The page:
Sitting on the bench at the end of the game, having wreaked havoc on Arsenal, Didier Drogba spent the last five minutes signing autographs for the home fans. And if you think that was humiliating for Arsenal, it was nothing compared to the game itself.
Carlo Ancelotti was the manager who wore the embarrassing pixie hat for most of the game but the little people were the ones wearing the red shirts. To say it was men against boys would be putting it mildly. Chelsea looked superior in every department, brushing aside their opponents with the kind of ease they might swat away a team from much lower in the league.
This dominance was embodied in Drogba more than anyone else and not just in the two goals he scored. There was a moment late in the second half when Armand Traoré tried to body-check Drogba off the ball as they came together on the left flank. The full-back simply bounced off and ended up on the turf: that was Arsenal's afternoon in one moment. They barely laid a finger on Chelsea.
When Arsène Wenger said on Friday that this game would give him a clear idea of his team's position in English football, he was entirely accurate, although he would have hoped the answer would not prove so painful. Wenger's team trail Chelsea by 11 points and in terms of yesterday's performance they are light years behind. They lost to Chelsea by the same margin in May – 4-1 at the Emirates – and nothing has changed since then.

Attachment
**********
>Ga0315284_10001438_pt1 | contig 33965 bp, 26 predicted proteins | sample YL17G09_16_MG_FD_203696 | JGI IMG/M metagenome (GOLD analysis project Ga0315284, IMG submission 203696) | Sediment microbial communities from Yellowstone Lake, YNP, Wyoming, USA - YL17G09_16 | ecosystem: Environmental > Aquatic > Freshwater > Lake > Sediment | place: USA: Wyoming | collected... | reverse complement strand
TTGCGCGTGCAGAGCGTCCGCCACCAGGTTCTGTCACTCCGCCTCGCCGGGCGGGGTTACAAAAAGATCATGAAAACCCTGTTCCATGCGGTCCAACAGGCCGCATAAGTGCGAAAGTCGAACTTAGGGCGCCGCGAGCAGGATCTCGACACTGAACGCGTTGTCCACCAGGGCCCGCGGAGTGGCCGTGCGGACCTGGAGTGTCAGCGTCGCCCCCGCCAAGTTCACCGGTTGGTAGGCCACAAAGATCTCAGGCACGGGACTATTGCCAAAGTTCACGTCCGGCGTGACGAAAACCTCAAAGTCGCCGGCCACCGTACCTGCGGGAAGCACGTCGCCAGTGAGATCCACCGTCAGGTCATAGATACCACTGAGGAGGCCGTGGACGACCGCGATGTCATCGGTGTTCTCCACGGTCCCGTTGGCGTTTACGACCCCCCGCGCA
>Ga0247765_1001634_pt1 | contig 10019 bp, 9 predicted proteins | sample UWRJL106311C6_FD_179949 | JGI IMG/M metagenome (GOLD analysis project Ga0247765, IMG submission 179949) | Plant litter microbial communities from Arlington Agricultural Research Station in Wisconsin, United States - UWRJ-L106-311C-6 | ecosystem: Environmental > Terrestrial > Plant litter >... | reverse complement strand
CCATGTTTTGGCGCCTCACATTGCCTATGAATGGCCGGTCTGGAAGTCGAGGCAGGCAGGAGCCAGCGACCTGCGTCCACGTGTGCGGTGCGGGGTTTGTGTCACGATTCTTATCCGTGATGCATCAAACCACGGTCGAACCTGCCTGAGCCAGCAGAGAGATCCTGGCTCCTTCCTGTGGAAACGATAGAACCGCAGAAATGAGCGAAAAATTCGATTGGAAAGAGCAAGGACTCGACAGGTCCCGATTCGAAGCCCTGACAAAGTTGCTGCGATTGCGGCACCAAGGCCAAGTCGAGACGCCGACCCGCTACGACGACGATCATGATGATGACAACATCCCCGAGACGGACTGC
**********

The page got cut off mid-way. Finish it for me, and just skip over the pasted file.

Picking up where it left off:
It was not just Drogba who proved so outstanding for Chelsea, their back four was also dominant. Ashley Cole made both the first-half goals, the second turned into his own net by Thomas Vermaelen, and by the time Cole was substituted it had become an effort for the home fans to boo his every touch. Cole had been excellent and everyone at the Emirates knew it.
While Vermaelen scored an own goal and William Gallas lost Drogba at the crucial moments, at the other end John Terry and Ricardo Carvalho never looked as though Eduardo da Silva would get the better of them. Branislav Ivanovic fought a running battle with Andrei Arshavin and it was the Chelsea full-back who had the better of it. Was there one positive element for Arsenal? The free T-shirts given to the fans at half-time went down well.
It does Wenger no favours when he tries to wriggle out of what was painfully clear to everyone else at the Emirates, or at least the 20,000 or so Arsenal fans who hung around until the final whistle. He claimed that his team were denied a goal when referee Andre Marriner penalised Eduardo for kicking the ball out of Petr Cech's hands four minutes after half-time, just before Arshavin volleyed in the loose ball.
Wenger said that decision had changed the course of the match and that Drogba had done little of note. It was wild and whirling stuff from the Arsenal manager. He would find few among his own fans who would agree, especially not the bloke who kept asking Drogba to sign his programmes. The kindest thing we can say about such an intelligent football man is that Wenger was simply traumatised by what he had seen and was temporarily incapable of facing the truth.